The upshot for you: EFAs don’t just offer great benefits on their own, they also make other nutrients work even better.

What: Omega-3s are particularly important forms of EFAs, should be supplemented regularly, and occur in higher concentration in fish than plants. Fish-derived omega-3s also yield a higher concentration of two powerhouse EFAs, docosahexaenoic acid (DHA) and eicosapentaenoic acid (EPA).

When buying an omega-3 supplement, reach for those that provide the FAs in natural triglyceride, or free fatty acid form. The other most popular options include ethyl ester, concentrates, or “pharmaceutical grade” forms, all of which are required in higher doses to provide comparable rises in blood levels of what occurs in response to lower doses of the naturally occurring form. Even then, the ethyl esters don’t appear as consistently or nearly as effective as when omega-3s are provided as free fatty acids.

How: To support a healthy inflammatory response to exercise and other forms of physiological stress, as well as to support mood and mental health, and promote a healthy heart and healthy-looking skin, consume at least 2.8 grams per day of combined EPA and DHA, in about a 1.75:1.00 ratio of EPA to DHA.

Also, the more processed grains, refined vegetable oils, eggs and other poultry, red meat, pork products, cheese and other forms of dairy that you consume, the more your fat intake will tilt toward omega-6s. This increases the need for omega-3s to achieve a healthy ratio of omega-6 to omega-3. An even 1:1 to not more than a 4:1 ratio is optimal; a typical Western diet is in excess of 18:1 omega-6s to omega-3.

The Benefits of Probiotics: Why and How Much

Why: Unlike bad bacteria strains like Salmonella, Listeria, and E. coli that can make you sick or worse if they enter your digestive system in high enough numbers, there’s a growing list of good bugs that should take up residency within your body if you’re to maintain optimal health.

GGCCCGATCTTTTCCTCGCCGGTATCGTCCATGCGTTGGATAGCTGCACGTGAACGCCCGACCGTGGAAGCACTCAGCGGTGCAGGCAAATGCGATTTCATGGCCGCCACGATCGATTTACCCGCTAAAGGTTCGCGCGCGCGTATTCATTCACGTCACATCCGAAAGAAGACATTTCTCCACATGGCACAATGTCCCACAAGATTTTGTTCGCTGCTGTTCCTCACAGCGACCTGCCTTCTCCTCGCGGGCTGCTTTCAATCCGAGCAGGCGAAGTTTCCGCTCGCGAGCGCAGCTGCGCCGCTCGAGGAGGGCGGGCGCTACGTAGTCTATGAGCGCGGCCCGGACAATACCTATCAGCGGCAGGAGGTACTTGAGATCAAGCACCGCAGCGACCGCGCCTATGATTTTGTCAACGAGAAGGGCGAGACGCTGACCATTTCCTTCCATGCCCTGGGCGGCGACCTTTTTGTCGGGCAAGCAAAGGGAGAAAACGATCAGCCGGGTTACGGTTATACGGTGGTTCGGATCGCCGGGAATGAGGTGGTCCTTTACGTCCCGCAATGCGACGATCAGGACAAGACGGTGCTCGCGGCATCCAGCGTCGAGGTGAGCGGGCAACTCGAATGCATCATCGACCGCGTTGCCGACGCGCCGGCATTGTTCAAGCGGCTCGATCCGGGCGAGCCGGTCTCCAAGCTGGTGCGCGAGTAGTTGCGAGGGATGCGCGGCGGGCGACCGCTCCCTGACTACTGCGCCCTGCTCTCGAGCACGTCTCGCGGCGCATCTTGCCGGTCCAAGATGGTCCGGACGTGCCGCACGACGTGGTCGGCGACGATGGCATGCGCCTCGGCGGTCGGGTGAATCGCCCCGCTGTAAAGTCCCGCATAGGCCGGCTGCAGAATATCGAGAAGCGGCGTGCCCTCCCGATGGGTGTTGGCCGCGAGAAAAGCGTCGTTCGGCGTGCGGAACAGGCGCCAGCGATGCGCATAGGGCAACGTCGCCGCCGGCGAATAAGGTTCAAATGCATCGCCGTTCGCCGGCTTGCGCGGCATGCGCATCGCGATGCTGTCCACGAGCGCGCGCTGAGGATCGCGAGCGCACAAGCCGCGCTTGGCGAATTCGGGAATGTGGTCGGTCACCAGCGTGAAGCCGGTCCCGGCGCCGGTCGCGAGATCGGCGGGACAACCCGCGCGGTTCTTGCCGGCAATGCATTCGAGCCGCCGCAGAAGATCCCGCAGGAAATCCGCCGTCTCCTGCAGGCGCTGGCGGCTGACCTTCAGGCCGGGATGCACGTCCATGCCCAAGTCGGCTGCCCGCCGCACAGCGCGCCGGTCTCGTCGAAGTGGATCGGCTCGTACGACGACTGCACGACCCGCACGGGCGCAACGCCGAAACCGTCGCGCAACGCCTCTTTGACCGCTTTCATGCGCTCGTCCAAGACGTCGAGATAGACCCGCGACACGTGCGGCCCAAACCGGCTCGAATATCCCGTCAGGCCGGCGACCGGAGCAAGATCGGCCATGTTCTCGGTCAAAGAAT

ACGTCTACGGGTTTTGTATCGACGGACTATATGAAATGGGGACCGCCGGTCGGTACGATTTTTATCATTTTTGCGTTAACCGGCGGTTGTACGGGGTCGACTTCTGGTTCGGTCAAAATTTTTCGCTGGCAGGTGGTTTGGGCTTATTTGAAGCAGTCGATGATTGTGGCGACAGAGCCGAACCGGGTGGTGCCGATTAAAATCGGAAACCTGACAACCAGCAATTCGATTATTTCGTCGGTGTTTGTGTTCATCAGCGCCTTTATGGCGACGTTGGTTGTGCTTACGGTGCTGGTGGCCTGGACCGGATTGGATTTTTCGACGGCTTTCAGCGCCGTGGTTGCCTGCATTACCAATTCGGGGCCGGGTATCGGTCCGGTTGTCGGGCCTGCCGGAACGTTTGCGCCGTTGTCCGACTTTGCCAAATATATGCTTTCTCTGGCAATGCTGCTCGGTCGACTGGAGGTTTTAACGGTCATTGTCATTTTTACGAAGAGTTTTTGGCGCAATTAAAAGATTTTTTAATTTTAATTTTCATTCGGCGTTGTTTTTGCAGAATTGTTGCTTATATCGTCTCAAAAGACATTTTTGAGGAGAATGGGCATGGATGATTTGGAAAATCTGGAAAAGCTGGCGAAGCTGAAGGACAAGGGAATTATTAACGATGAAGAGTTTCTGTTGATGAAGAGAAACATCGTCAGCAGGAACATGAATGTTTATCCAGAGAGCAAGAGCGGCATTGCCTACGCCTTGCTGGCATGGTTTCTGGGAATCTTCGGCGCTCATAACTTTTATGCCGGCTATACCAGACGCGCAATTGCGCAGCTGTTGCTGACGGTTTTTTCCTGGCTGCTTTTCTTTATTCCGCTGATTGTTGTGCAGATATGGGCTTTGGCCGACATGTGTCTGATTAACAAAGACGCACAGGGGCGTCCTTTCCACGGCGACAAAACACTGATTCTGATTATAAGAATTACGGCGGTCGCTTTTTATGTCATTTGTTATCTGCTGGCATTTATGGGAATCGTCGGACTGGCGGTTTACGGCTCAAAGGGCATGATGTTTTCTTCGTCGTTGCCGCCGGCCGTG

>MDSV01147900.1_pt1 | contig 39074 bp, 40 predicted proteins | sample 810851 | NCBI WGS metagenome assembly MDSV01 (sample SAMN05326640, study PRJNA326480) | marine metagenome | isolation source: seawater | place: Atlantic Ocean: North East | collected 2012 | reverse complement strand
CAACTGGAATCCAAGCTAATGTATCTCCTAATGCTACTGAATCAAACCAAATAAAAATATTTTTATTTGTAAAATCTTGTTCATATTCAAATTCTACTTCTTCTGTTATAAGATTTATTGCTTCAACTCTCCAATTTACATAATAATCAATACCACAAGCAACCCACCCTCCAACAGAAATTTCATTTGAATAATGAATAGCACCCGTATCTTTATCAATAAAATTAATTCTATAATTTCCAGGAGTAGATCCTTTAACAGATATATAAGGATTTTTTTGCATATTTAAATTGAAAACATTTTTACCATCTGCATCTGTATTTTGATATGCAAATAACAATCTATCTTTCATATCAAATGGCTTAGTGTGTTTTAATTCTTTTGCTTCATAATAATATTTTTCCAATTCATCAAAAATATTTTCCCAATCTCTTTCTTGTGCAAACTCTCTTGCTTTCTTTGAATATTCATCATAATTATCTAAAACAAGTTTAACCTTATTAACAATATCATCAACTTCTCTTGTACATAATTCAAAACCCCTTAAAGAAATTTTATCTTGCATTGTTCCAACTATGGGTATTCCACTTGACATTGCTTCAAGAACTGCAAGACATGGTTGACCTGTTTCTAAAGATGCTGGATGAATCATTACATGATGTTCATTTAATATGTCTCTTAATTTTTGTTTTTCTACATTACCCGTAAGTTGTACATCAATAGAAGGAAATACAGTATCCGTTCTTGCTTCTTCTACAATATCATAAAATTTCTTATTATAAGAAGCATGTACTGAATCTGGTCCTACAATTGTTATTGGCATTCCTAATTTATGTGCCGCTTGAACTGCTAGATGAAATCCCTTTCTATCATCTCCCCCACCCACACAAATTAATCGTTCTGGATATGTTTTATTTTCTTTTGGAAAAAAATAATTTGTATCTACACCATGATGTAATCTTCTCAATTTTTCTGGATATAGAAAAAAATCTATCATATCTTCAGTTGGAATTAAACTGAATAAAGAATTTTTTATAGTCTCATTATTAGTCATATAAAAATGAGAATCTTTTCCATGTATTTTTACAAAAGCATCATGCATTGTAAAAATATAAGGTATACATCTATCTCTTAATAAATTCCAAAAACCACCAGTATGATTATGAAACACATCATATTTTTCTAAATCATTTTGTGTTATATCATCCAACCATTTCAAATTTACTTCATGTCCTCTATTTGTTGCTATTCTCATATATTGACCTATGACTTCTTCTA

Consuming a wide variety of fresh or lightly cooked organic fruits and vegetables can do wonders for supporting a healthy and diverse population of beneficial bacteria, and that’s where your strategy should start. But unfortunately, the environment you live in, how you respond to stress, your lifestyle and diet, eating processed foods, and a wide host of chemicals (including high-intensity sweeteners—both “natural” and artificial) can beat the life out of these gut good-guys.

What: The lactobacilli and bifidobacteria strains of probiotics are the most common that you’ll find in almost all supplements. Current recommendations are that you cycle between products that contain a variety of different probiotic strains, because once you get enough good bugs in your system and consume a sound diet with ample variety, the good guys will multiply on their own.

Therefore, like a healthy society, you want to increase the diversity and the total number of good guy bugs as opposed to just supporting a single homogenous sub-population. Also, only choose probiotics from companies that will provide a guarantee of the total number of active “colony-forming units” (CFUs) for each of the probiotic strains listed on the product, all the way up to the product’s expiration date. Otherwise, it’s very likely that what was originally in the supplement has decreased dramatically since manufacturing.How: Consume probiotics with meals or snacks high in plant (vegetable and fruit) polyphenols, other phytochemicals, omega-3s, and other “good” fats.

Author

Surajit Jana.